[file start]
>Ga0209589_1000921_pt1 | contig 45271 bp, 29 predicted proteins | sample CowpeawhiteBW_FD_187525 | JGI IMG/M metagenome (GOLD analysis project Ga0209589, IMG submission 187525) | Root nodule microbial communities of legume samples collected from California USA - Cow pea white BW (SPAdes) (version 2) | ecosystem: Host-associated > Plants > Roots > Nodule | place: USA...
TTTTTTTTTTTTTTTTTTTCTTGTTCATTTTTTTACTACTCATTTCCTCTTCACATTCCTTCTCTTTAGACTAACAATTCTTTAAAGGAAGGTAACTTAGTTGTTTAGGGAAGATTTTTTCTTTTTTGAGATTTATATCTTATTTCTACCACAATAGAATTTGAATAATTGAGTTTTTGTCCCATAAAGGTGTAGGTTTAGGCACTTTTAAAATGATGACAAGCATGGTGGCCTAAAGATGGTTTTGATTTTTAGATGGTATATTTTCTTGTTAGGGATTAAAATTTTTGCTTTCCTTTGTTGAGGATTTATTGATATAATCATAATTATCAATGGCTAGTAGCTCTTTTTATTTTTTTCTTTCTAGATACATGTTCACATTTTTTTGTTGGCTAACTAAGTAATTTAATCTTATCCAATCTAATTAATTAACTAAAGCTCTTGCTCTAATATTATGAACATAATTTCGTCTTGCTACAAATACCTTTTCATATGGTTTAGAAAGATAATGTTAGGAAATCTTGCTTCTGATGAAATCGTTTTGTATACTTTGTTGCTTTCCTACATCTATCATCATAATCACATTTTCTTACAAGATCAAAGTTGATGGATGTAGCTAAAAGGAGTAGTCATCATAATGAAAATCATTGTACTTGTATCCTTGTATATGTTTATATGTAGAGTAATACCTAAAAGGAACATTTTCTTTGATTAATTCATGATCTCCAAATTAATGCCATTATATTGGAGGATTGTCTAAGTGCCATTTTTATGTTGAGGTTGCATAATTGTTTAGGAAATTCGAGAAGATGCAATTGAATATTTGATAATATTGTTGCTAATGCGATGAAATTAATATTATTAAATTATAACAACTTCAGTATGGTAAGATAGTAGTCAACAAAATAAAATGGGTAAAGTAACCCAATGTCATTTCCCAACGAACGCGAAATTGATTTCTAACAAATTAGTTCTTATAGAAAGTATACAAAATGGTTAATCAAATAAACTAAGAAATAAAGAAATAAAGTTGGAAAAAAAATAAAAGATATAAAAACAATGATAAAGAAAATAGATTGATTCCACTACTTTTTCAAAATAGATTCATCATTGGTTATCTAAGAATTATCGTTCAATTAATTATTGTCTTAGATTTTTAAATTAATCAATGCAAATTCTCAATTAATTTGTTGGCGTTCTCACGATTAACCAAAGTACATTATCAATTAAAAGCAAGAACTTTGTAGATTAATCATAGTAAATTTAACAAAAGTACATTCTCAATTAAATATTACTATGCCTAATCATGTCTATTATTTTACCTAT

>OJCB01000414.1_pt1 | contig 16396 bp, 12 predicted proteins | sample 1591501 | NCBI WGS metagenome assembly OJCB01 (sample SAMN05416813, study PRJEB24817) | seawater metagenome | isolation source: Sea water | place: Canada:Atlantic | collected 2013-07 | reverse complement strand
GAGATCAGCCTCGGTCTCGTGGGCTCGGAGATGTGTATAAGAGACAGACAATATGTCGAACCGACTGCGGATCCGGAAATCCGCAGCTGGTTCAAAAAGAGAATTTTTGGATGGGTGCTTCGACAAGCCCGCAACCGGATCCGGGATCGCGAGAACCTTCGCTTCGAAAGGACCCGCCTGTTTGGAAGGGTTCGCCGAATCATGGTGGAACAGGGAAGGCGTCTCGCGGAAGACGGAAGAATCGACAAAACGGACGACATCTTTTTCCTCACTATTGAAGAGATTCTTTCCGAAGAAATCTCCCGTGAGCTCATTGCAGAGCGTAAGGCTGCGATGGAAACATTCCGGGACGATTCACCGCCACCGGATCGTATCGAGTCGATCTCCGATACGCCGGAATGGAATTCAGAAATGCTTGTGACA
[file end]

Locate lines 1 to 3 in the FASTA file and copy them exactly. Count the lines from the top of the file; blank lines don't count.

>Ga0209589_1000921_pt1 | contig 45271 bp, 29 predicted proteins | sample CowpeawhiteBW_FD_187525 | JGI IMG/M metagenome (GOLD analysis project Ga0209589, IMG submission 187525) | Root nodule microbial communities of legume samples collected from California USA - Cow pea white BW (SPAdes) (version 2) | ecosystem: Host-associated > Plants > Roots > Nodule | place: USA...
TTTTTTTTTTTTTTTTTTTCTTGTTCATTTTTTTACTACTCATTTCCTCTTCACATTCCTTCTCTTTAGACTAACAATTCTTTAAAGGAAGGTAACTTAGTTGTTTAGGGAAGATTTTTTCTTTTTTGAGATTTATATCTTATTTCTACCACAATAGAATTTGAATAATTGAGTTTTTGTCCCATAAAGGTGTAGGTTTAGGCACTTTTAAAATGATGACAAGCATGGTGGCCTAAAGATGGTTTTGATTTTTAGATGGTATATTTTCTTGTTAGGGATTAAAATTTTTGCTTTCCTTTGTTGAGGATTTATTGATATAATCATAATTATCAATGGCTAGTAGCTCTTTTTATTTTTTTCTTTCTAGATACATGTTCACATTTTTTTGTTGGCTAACTAAGTAATTTAATCTTATCCAATCTAATTAATTAACTAAAGCTCTTGCTCTAATATTATGAACATAATTTCGTCTTGCTACAAATACCTTTTCATATGGTTTAGAAAGATAATGTTAGGAAATCTTGCTTCTGATGAAATCGTTTTGTATACTTTGTTGCTTTCCTACATCTATCATCATAATCACATTTTCTTACAAGATCAAAGTTGATGGATGTAGCTAAAAGGAGTAGTCATCATAATGAAAATCATTGTACTTGTATCCTTGTATATGTTTATATGTAGAGTAATACCTAAAAGGAACATTTTCTTTGATTAATTCATGATCTCCAAATTAATGCCATTATATTGGAGGATTGTCTAAGTGCCATTTTTATGTTGAGGTTGCATAATTGTTTAGGAAATTCGAGAAGATGCAATTGAATATTTGATAATATTGTTGCTAATGCGATGAAATTAATATTATTAAATTATAACAACTTCAGTATGGTAAGATAGTAGTCAACAAAATAAAATGGGTAAAGTAACCCAATGTCATTTCCCAACGAACGCGAAATTGATTTCTAACAAATTAGTTCTTATAGAAAGTATACAAAATGGTTAATCAAATAAACTAAGAAATAAAGAAATAAAGTTGGAAAAAAAATAAAAGATATAAAAACAATGATAAAGAAAATAGATTGATTCCACTACTTTTTCAAAATAGATTCATCATTGGTTATCTAAGAATTATCGTTCAATTAATTATTGTCTTAGATTTTTAAATTAATCAATGCAAATTCTCAATTAATTTGTTGGCGTTCTCACGATTAACCAAAGTACATTATCAATTAAAAGCAAGAACTTTGTAGATTAATCATAGTAAATTTAACAAAAGTACATTCTCAATTAAATATTACTATGCCTAATCATGTCTATTATTTTACCTAT

>OJCB01000414.1_pt1 | contig 16396 bp, 12 predicted proteins | sample 1591501 | NCBI WGS metagenome assembly OJCB01 (sample SAMN05416813, study PRJEB24817) | seawater metagenome | isolation source: Sea water | place: Canada:Atlantic | collected 2013-07 | reverse complement strand